April 5, 2019
Migrants are held for processing under the Paso del Norte Bridge in El Paso, Texas. Photograph: UPI/Barcroft Images
Cuba’s foreign exchange revenues are experiencing a steady decline as unrest continues in Venezuela and Algeria. Cuba’s relationship with Venezuela has slowly declined since 2014, and to compensate for this the country began importing oil from Russia and Algeria in 2017. Analysts believe that the political crisis in Algeria will be a threat to Cuba.
Dozens of Venezuelan migrants fear deportation from Bolivia, a country that still supports Venezuelan leader, Nicolas Maduro. Last month, Bolivian police arrested 14 Venezuelan protest leaders, protesters, and human rights groups who had previously held anti-Maduro protests in front of the Cuban embassy. Amnesty International director of the Americas, Erika Guevara Rosas, released a statement calling the Bolivian government to, “stop prosecuting and arbitrarily expelling Venezuelan refugees who need international protection”.
Four people have been injured, and ten detained following a protest in Managua on Saturday calling for the release of political prisoners. The injuries came from a gunman, who the government describes as a victim, opening fire on the crowd. This conflict between the government and protesters came just one day after President Ortega promised to restore press and protest freedoms. Ortega also reiterated his promise to work with the International Red Cross in order to release all political prisoners. Despite these promises, opposition forces remain hesitant to believe that Ortega will follow through on them, especially after the violence and suppression at Saturday’s protest.
Last month there was a break-in at the North Korean embassy in Spain, an event that North Korea is currently calling a “grave terrorist attack”. The government released its first official comment, stating that they are demanding an investigation as well as monitoring rumors that the FBI played a role in the attack. At this point, two international arrest warrants have been issued for main suspects.
A nighttime curfew has been imposed in five towns within the Rakhine State of Myanmar. Officials say that the curfew will be in effect from 9pm to 5am for two months, though the time frame could be expanded. A regional minister for border affairs and security signed the curfew into effect, hoping that it would stop some of the ongoing conflict between rebels and military in the state. The measure comes after months of attacks between the groups, causing property destruction and a number of deaths.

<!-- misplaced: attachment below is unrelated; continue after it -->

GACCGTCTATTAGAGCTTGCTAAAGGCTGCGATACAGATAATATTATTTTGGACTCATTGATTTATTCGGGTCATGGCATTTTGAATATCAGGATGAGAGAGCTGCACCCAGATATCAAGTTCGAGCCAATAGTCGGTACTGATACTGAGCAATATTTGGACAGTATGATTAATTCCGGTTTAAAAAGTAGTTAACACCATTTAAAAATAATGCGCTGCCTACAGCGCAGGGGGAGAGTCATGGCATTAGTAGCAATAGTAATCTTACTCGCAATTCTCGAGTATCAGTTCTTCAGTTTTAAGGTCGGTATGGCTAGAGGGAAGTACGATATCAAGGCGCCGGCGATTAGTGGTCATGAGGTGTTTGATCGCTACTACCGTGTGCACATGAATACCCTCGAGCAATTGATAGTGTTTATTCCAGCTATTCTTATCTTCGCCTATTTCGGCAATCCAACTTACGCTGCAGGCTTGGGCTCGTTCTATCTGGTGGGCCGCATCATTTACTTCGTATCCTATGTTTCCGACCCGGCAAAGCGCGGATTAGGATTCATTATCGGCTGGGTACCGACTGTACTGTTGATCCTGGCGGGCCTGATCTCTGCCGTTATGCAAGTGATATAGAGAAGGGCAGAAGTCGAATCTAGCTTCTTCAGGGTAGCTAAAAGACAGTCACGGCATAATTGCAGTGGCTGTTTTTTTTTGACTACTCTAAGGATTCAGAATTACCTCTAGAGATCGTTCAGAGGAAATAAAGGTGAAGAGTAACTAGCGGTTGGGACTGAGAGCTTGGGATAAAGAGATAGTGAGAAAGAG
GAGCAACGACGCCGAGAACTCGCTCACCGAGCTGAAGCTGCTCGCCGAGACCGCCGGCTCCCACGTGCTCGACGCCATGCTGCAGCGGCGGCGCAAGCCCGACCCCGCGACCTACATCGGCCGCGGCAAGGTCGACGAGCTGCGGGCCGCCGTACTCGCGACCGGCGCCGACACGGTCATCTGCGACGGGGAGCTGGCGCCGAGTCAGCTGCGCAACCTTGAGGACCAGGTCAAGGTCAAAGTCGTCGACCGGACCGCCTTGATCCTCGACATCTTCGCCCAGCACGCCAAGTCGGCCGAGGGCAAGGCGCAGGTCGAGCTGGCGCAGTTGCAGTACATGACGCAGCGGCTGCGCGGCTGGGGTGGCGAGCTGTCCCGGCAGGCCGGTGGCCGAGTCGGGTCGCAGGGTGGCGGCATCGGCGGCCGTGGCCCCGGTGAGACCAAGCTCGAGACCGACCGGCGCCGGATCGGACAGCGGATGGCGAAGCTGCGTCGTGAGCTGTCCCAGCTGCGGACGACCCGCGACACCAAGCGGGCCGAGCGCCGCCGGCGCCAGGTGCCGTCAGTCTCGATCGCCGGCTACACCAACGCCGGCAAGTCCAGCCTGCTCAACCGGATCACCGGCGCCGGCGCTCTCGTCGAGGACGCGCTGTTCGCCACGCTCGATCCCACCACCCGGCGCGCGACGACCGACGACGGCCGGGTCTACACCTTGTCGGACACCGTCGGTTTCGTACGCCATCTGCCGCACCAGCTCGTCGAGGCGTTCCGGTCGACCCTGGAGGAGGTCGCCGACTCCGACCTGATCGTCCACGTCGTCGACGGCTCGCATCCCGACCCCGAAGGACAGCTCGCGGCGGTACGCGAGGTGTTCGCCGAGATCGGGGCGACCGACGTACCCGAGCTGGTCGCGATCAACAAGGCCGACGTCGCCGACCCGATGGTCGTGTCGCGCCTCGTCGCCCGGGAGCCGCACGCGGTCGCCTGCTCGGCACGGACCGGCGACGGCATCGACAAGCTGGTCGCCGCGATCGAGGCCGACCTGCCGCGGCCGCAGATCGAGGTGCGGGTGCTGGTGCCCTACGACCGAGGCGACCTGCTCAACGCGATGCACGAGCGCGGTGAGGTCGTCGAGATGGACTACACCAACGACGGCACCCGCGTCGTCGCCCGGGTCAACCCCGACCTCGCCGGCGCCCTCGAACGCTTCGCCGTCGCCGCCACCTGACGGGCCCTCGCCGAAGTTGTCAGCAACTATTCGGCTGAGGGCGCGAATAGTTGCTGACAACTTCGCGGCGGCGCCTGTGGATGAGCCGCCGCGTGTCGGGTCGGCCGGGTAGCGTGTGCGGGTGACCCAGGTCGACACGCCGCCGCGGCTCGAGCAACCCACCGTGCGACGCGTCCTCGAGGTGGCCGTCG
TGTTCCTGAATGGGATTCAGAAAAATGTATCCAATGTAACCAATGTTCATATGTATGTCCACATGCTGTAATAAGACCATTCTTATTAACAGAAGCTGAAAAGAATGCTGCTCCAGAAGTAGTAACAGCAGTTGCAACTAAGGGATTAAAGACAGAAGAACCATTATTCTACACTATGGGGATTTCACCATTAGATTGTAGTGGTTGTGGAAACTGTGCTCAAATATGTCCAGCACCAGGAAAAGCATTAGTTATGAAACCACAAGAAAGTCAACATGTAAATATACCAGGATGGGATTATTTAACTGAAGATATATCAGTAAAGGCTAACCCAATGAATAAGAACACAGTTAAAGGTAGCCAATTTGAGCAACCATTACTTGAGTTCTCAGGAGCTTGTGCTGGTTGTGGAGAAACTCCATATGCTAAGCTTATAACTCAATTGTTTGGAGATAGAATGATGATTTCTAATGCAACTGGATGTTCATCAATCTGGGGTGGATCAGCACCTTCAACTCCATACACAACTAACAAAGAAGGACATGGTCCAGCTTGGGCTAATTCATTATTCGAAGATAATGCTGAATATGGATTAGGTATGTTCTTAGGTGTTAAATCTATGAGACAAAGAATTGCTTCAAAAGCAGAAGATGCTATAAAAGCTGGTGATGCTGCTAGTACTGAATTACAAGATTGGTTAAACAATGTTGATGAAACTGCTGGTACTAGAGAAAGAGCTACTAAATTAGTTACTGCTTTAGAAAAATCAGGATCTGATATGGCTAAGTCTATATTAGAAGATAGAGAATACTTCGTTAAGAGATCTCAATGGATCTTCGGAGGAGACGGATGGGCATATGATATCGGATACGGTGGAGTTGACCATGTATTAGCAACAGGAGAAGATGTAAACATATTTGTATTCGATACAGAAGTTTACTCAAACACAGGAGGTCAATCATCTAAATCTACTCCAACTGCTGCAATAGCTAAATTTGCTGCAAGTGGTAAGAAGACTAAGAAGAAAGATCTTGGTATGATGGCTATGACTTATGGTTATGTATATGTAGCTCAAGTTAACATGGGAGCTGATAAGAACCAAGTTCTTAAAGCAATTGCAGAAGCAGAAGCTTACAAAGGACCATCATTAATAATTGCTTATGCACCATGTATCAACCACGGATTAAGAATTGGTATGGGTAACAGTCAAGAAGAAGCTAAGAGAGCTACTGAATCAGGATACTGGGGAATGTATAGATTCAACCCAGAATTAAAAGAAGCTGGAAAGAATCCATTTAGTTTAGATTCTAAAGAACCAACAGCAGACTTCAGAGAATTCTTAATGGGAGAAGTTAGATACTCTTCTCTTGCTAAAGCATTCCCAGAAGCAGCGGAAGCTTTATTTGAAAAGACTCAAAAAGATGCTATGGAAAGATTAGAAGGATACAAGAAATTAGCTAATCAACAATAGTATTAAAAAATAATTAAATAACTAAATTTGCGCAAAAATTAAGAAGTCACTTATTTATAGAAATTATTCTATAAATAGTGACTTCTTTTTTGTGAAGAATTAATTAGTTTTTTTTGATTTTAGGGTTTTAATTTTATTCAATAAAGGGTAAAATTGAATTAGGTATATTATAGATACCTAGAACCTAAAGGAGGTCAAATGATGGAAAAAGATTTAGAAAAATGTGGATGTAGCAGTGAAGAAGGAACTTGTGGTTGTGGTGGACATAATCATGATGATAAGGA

The UN has appointed an American lawyer to head their investigation into human rights abuses against Rohingya and other minorities in Myanmar. The ‘Independent Investigative Mechanism for Myanmar’ was initially established in September 2018 by the Human Rights Council, and was welcomed by the General Assembly in December. The investigation will look into the crimes and violations of international law committed by military and government in Myanmar since 2011.
This Sunday, the Trump administration reignited their threat to shut down the southern border with Mexico. This comes one day after President Trump cut aid to Central American countries that he has accused of deliberately sending migrants to the United States. Trump said there was a “good likelihood” he would close the border as early as this week if Mexico did not attempt to stop unauthorized immigrants from entering the United States. White House acting Chief of Staff Mick Mulvaney said, “Faced with those limitations, the president will do everything he can. If closing the ports of entry means that, that’s exactly what he intends to do”.
Prime Minister Hun Sen has ordered that electricity be shut off in his critics’ homes after they claimed earlier this week that the prime minister had orchestrated blackouts to create support for his controversial dam project. Over the weekend, an environmental NGO suggested that the government had been restricting power flow in the Koh Kong province in order to justify building the dam. The project has been shelved since 2015 when environmental concerns shut it down.
Following Trump’s response to the growing numbers of migrants arriving at the US-Mexico border, there exists a growing fear that there is a lack of proper care being provided for migrants. Relief organizations are concerned as they struggle to feed and house migrants, and have even warned that a public health crisis could be on the horizon if this is not addressed. Disturbing images were released this week at the western end of the Texas border with Mexico, showing migrants placed on the ground under a bridge for several days, subject to hot days and frigid nights.
The Maldives’ former president Abdulla Yameen has been released from prison on a court order, with the court saying there is not enough reason to hold him for more than a month. Yameen was initially arrested in February on charges of money laundering. His release comes just before the country’s parliamentary elections, which will take place on Saturday. Corruption has been a very popular talking point among all candidates fighting for the available 87 seats.
The UNHCR is directly involved with a humanitarian team ensuring that the Zimbabwe government provides aid and protection following the deadly Cyclone Idai. It is estimated that around 20,000 refugees in Zimbabwe have been affected, while 90,000 remain displaced, 200 dead, and 300 missing.
The United Nations Special Rapporteur on extreme poverty and human rights, Philip Alston, has just concluded a 10-day visit to Cambodia, finishing with a very bleak, nearly 30-page report on the situation in the country. This report will be submitted to the UN Human Rights Council in June. Experts think that the report will have little effect on UN policy directives to Laos, though it may change the way NGOs and aid organizations interact with the country.